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The Wondrous Ways Cats Communicate With Humans

Adding further proof to the theory that cats and their owners bond through their own unique form of communication, these two studies also confirm prior research suggesting domestication has allowed cats to communicate better with humans. Here's the secret to getting your cat's attention.

cats understand pointing gestures


  • A recent small study of cats in the U.K. indicates that like dogs and certain other domestic animals, feline family members have the ability to follow human pointing gestures
  • The study involved just 9 cats once the original field of 200 was carefully evaluated to identify only kitties who weren’t fearful or anxious and were interested in taking part in the study
  • These results may suggest that domestication has resulted in cats with social-cognitive abilities that allow them to communicate better with humans
  • The results of an earlier study suggest that indoor-only cats react to their owner’s “kitty voices” (high-pitched voices), but not necessarily their normal voices; the same cats showed little to no response to the voices of strangers, even their “kitty voices”
  • Previous research on feline communication with humans suggests that cats try to communicate with us to solicit our help when needed; however, how attentive the person is to the cat at the time determines the cat’s communication strategy

Pointing at or toward something is a uniquely human form of communication. Human babies are able to understand pointing gestures by the time they’re 9 to 12 months old. In the non-human animal realm research shows that a range of domestic animals, including horses, goats, pigs, and certainly dogs, can also follow our pointing gestures. But, what about cats?

200 Cat Sample Is Narrowed to 9 Study Participants

If you’re a cat fan, you may be aware that our feline friends don’t get the same level of research attention dogs do, especially when it comes to their social-cognitive abilities. But lucky for us, a researcher at Anglia Ruskin University in the U.K. named Claudia Wascher decided to find out if cats, too, have the ability to understand pointing gestures.

"This study came about because a student, Margaret Mäses, approached me and said she would like to test cats," says Wascher. "I was absolutely up for it because cats are an interesting and understudied species."1

For their study, Wascher and Mäses decided to duplicate and expand on 20-year-old research that showed kitties may be able to follow human pointing gestures. Mäses carefully screened approximately 200 rescue cats living in a shelter in Lithuania and identified those who seemed comfortable being isolated in a testing room with an unfamiliar human.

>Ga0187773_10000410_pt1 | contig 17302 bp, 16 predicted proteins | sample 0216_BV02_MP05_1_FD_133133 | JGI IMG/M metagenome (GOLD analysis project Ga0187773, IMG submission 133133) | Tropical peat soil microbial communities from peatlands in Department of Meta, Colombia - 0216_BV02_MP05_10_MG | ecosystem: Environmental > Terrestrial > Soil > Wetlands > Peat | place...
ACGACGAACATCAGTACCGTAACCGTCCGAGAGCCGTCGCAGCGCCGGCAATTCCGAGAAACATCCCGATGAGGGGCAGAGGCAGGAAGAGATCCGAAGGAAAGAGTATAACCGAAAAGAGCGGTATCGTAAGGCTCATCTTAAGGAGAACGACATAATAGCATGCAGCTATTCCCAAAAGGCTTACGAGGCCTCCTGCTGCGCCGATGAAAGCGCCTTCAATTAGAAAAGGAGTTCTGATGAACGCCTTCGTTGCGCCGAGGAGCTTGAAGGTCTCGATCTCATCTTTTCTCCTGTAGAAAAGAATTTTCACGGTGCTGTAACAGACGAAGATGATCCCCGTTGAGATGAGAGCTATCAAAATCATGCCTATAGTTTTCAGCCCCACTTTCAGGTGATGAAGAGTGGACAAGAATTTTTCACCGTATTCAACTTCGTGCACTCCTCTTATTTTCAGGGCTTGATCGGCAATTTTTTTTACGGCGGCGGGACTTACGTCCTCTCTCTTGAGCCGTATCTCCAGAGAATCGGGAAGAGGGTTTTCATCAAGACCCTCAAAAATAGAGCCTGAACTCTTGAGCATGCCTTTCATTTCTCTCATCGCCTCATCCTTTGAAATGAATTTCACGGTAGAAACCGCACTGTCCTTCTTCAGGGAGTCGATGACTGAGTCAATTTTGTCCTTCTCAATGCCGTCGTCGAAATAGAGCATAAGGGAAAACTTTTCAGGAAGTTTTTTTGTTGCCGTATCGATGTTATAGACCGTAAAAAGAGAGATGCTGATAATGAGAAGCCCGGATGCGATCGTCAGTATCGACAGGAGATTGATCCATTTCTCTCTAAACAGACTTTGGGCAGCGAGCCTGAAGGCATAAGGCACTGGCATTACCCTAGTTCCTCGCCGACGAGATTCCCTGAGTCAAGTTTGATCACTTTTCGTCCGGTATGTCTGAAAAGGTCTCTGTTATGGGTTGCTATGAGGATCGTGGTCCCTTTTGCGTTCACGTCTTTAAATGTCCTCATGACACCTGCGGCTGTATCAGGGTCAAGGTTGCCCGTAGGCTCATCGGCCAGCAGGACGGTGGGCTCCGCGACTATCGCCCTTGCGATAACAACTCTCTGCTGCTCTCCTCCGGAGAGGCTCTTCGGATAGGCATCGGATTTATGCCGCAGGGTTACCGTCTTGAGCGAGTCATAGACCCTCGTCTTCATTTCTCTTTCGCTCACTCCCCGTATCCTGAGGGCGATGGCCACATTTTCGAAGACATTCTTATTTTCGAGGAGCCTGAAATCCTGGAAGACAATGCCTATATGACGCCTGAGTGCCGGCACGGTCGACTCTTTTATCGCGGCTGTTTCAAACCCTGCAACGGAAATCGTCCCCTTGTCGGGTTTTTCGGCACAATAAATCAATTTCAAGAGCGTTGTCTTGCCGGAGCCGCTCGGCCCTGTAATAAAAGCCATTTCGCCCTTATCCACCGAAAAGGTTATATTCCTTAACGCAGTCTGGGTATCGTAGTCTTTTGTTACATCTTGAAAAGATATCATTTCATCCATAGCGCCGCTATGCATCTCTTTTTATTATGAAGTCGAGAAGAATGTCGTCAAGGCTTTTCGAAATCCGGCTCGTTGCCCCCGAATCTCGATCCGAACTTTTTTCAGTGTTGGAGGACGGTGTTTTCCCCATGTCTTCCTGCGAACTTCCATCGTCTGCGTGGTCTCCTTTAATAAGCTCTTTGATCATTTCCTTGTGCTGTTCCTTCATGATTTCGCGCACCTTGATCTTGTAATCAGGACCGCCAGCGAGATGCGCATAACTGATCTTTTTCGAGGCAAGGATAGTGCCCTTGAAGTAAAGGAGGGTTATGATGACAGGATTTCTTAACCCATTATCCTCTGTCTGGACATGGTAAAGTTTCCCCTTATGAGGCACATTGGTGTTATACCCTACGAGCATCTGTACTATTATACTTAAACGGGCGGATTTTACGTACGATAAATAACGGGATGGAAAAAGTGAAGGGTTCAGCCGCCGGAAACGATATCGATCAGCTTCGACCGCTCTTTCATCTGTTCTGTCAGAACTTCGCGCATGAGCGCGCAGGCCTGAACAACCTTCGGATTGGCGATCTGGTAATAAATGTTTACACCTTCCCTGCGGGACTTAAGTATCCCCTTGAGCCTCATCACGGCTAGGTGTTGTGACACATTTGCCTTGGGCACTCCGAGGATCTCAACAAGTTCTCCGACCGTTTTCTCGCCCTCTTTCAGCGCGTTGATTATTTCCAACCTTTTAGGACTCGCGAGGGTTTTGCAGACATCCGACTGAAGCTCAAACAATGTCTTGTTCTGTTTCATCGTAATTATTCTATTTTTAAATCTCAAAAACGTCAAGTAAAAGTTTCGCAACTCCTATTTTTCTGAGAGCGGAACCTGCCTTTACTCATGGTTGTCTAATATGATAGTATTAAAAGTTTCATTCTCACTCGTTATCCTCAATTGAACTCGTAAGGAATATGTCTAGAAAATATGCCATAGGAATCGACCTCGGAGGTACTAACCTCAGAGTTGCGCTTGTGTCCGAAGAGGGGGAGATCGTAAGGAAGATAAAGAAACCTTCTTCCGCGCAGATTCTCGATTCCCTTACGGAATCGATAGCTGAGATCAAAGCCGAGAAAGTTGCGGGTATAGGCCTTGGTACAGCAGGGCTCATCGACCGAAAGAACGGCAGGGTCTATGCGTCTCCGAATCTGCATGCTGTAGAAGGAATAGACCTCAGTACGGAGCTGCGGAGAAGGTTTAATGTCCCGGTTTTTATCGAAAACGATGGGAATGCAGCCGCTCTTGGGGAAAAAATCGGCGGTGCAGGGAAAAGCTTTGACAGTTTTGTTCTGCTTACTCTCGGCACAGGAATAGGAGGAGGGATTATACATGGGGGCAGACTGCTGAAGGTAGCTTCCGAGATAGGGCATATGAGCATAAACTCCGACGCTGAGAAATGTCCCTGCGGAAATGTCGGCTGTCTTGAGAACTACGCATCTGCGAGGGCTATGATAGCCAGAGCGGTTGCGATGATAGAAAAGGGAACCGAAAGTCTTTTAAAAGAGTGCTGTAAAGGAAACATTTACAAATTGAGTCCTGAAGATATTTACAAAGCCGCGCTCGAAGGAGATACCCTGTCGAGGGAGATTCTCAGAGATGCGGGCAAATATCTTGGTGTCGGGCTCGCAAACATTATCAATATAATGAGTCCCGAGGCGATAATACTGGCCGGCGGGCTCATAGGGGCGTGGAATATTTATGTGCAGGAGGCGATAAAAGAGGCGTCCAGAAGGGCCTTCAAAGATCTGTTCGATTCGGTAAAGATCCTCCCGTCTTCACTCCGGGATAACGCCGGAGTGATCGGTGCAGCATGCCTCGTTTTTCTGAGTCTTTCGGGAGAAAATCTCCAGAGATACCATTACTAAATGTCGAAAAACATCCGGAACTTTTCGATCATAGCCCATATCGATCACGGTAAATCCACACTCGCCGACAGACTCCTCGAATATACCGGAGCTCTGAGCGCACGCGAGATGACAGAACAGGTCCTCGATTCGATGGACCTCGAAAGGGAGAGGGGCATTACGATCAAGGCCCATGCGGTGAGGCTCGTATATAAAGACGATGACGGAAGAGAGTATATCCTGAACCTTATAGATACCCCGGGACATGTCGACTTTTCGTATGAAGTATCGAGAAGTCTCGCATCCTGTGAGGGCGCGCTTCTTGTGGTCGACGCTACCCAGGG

According to Wascher, Mäses "was absolutely brilliant in being able to identify individuals who were not fearful or anxious and were interested in taking part in the study." Cats being cats, of the 200 evaluated, only 9 made the cut!

"One of the problems was that so many of the cats were not interested in the test or in being isolated in the room or in whatever this strange human wanted from them," says Wascher. "In cognitive tests like these, it is important that the subject know what question is being asked of them and they are motivated to take part in the experiment."

Cats Understand Pointing Gestures at Least 75% of the Time

For the test, Mäses presented the cats with two cups, each one holding a small bit of food. Next, she pointed directly at one of the cups, then pointed across her body at one of the cups.

Overall, the experiment showed that the cats were able to follow human pointing gestures. As a group, their success rate was about 75%, and they performed significantly above chance (i.e., coincidence) for both pointing gestures.

The results, published in the Journal of Comparative Psychology,2 add to the previous research 20 years ago, but the study coauthors make clear that further exploration is necessary to understand the underlying mechanisms of the cats’ behavior.

One interesting aspect of studies like this one, from an evolutionary perspective, is that neither domestic cats nor their wild ancestors use pointing gestures to communicate. So, could this mean that the process of domestication has resulted in cats with social-cognitive abilities that allow them to communicate better with humans? Inquiring minds want to know!

Cats Also Respond to Human Voices

The results of a study published at the end of 2022 suggest that cats react to their owner’s voices — especially when we speak in a high-pitched "kitty voice" — but not to the voices of strangers.3

Whereas dogs respond when both their owners and strangers speak directly to them, cats seem to put everyone but their human on ignore. According to lead study author Charlotte de Mouzon at the University Paris Nanterre in France, this suggests that cats and their owners bond through their own unique form of communication.4